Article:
Weymouth Woods also has a great history as the first natural area in the North Carolina state parks system. When Kathryn Boyd donated the original 403 acres of land in the 1960s, she designated the area to be used as a nature preserve. This means there is very limited development on the property, and the land has been recreated to look as it did hundreds of years ago as a beautiful, longleaf pine forest.
Upon request, rangers at Weymouth Woods can even host organized groups, such as garden clubs, for a customized educational hike or walk. This is a great way to add some socializing to your walking program, which Basinger says is a real motivator.
"A great thing about walking is you can enjoy it with family and friends," she adds.
Not far from Weymouth Woods is a trail head for Fort Bragg's All American Trail, which is currently about 20 miles long and will eventually circumnavigate the entire post. Walkers, runners and bikers often use Weymouth Woods parking as close access to the trail and enjoy adding portions of All American to the many trails offered within the nature preserve.
One nice note for the All American Trail - it has mile markers!
Pinehurst Greenway and Parks
When Pinehurst's Greenway is complete, there will be 24 miles of trail linking the village and its parks. At present, about six of those miles have been completed and construction on the next mile will begin in a few months.
There are also unique walking opportunities available at Rassie Wicker Park, which offers a solid surface trail winding through a lovely tree-lined path, and the Village Arboretum, designed in the style of Frederick Law Olmsted, who also designed Pinehurst's village.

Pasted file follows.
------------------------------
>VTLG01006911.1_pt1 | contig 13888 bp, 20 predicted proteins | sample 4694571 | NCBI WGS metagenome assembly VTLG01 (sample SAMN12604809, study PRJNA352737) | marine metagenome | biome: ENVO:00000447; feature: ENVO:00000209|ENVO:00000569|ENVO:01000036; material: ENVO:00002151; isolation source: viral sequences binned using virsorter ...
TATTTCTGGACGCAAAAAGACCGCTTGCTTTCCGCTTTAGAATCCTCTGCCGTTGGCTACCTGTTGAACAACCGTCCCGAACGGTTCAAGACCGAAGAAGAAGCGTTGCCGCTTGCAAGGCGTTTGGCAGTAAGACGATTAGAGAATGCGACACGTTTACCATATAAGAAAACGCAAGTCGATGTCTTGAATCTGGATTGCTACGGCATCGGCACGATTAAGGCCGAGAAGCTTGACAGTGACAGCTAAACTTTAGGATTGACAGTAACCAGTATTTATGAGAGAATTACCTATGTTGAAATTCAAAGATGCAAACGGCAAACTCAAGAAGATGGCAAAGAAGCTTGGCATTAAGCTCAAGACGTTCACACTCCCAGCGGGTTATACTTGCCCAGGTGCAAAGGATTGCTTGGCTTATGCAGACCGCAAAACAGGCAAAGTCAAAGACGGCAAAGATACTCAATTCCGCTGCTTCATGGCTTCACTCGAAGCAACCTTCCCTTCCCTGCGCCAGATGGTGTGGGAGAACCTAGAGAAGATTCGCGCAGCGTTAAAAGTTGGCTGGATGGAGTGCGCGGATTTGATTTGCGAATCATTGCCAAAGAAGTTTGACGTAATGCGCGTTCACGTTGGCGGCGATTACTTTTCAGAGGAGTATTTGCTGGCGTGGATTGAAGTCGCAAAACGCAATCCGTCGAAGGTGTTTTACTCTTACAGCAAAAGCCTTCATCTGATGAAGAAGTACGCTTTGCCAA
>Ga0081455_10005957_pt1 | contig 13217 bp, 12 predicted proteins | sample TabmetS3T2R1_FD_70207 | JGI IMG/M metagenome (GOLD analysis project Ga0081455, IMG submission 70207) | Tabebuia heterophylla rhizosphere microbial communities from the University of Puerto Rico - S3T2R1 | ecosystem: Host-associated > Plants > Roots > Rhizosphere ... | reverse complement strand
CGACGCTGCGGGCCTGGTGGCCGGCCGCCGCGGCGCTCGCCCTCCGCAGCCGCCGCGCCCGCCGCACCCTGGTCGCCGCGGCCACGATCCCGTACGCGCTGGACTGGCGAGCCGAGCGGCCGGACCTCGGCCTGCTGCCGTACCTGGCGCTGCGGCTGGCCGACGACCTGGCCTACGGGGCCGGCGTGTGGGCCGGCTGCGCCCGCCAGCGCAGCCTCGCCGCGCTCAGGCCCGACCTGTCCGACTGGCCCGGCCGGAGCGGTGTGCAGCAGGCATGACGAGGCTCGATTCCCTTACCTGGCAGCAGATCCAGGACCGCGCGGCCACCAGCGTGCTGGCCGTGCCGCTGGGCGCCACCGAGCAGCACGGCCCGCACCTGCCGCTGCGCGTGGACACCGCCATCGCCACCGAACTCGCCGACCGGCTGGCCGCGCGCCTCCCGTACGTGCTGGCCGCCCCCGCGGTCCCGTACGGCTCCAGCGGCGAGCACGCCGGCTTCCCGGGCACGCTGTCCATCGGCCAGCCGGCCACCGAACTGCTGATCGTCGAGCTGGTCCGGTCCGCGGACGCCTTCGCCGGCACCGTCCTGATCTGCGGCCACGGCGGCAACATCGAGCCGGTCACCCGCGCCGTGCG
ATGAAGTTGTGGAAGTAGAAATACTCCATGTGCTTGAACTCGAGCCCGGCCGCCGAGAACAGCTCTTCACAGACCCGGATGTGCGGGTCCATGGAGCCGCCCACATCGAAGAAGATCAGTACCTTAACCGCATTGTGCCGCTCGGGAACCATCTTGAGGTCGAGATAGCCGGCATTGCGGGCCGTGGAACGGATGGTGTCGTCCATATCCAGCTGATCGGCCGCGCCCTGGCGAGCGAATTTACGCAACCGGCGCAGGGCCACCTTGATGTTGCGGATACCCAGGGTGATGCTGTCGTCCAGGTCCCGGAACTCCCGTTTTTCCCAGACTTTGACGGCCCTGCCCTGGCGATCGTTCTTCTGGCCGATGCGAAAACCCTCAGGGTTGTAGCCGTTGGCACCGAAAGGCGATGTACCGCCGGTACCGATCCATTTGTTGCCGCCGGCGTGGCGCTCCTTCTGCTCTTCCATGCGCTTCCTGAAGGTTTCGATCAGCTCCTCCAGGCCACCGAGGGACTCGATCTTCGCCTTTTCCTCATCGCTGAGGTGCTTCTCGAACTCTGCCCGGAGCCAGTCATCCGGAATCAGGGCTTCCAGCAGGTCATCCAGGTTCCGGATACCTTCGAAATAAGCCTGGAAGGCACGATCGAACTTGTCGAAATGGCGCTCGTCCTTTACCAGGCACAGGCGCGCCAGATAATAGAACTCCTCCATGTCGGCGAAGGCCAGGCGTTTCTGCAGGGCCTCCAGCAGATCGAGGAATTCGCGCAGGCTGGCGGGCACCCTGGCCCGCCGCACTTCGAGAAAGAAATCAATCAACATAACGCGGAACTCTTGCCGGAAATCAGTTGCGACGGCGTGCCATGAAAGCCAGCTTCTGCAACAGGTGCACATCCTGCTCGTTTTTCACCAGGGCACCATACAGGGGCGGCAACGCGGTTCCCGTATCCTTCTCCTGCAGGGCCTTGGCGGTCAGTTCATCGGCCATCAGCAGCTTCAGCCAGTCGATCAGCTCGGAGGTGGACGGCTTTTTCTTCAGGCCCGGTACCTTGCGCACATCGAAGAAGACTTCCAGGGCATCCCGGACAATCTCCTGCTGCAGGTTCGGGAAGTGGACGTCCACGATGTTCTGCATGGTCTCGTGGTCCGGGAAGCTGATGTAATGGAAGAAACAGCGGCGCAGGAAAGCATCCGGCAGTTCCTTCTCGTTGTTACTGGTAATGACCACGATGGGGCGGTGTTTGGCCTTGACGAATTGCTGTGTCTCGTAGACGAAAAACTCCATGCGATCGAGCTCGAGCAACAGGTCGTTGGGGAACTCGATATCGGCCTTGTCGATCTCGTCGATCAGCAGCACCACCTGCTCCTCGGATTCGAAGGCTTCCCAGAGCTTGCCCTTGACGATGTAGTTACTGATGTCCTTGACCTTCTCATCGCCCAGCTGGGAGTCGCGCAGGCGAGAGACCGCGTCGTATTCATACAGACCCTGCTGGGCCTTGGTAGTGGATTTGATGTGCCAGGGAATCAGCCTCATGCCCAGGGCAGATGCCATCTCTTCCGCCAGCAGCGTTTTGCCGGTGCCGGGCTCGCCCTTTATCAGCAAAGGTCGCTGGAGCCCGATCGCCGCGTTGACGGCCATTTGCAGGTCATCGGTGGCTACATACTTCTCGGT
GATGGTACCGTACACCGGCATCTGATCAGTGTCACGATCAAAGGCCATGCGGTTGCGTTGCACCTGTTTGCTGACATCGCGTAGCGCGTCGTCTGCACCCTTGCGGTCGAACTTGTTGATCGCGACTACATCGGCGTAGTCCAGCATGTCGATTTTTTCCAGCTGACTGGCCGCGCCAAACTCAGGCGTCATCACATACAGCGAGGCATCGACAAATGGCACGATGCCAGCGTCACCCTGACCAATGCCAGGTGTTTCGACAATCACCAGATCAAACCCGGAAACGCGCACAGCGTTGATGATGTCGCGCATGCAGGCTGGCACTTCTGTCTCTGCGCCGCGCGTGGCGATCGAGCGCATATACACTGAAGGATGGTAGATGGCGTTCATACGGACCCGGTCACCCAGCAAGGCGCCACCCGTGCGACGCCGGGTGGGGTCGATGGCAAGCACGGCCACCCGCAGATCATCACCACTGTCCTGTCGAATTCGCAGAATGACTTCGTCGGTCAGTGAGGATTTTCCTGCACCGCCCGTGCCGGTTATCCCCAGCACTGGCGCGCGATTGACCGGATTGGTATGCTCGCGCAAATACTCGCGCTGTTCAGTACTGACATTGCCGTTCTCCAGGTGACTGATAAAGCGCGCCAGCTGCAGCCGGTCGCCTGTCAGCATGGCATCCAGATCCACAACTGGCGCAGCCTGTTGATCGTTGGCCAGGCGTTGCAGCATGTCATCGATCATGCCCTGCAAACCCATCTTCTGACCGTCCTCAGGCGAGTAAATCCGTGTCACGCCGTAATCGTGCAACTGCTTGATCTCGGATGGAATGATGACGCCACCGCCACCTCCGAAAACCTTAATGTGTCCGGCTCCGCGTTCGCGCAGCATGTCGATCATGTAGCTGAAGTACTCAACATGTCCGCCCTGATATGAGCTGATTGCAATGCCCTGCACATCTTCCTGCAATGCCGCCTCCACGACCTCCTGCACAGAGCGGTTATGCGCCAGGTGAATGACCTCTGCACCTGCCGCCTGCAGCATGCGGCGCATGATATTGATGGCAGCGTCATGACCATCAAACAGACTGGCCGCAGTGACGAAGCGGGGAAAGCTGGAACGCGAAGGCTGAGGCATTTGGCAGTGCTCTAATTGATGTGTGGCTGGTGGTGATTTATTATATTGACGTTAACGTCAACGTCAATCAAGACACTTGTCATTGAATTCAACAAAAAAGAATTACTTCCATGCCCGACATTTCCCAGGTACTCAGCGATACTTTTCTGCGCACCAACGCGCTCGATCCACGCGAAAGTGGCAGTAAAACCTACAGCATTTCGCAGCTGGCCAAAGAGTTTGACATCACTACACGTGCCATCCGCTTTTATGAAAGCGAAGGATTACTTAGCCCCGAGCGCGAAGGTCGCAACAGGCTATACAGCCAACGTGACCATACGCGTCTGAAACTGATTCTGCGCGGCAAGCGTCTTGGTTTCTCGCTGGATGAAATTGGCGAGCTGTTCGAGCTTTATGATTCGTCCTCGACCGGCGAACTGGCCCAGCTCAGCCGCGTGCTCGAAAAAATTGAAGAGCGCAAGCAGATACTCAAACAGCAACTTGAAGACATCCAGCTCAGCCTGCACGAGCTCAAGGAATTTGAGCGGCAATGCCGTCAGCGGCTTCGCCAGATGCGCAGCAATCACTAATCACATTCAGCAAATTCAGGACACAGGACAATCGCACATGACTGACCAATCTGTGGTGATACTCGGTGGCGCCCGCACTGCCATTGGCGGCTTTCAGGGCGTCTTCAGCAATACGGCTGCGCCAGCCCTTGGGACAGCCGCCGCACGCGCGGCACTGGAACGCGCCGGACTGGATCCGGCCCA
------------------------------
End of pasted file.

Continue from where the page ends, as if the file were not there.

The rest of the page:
For something completely different, after 1 p.m. Monday through Saturday and all day Sunday, pedestrians are invited to walk and jog along the historic horse track (as long as an event is not taking place). Measured distances are a plus at this location.
The utility and use of the greenway and parks is a favorite for Mark Wagner, director of Pinehurst Parks and Recreation Department
"Whether it's children on bikes, mothers pushing strollers or people walking dogs, there just seems to be a constant use throughout the system," Wagner says. "It's nice to provide an amenity to the public and see that it's wanted and utilized on a >year-round basis."
While walking through Pinehurst greenways, you may be curious about the "Pinehurst Walks!" signs. Wagner explains, "Pinehurst Walks was a taskforce that was created out of a Fit Community [grant] we received along with FirstHealth and Pinehurst Elementary School. > Through this cooperative effort, additional grant funds were received through the Health Department and a Childhood Obesity Prevention Project grant opportunity. > Both of these grants helped fund trail construction at a time when the village did not have any funds available in the budget.
"Pinehurst Walks does offer incentives to students who participate in the Walking School Bus program at Pinehurst Elementary School that the three organizations above started," Wagner says. "The Walking School Bus is held each Wednesday from 7 to 7:35 a.m., and parents drop their children off at Cannon Park, where there are walked to school by staff/volunteers."
Southern Pines Greenway and Parks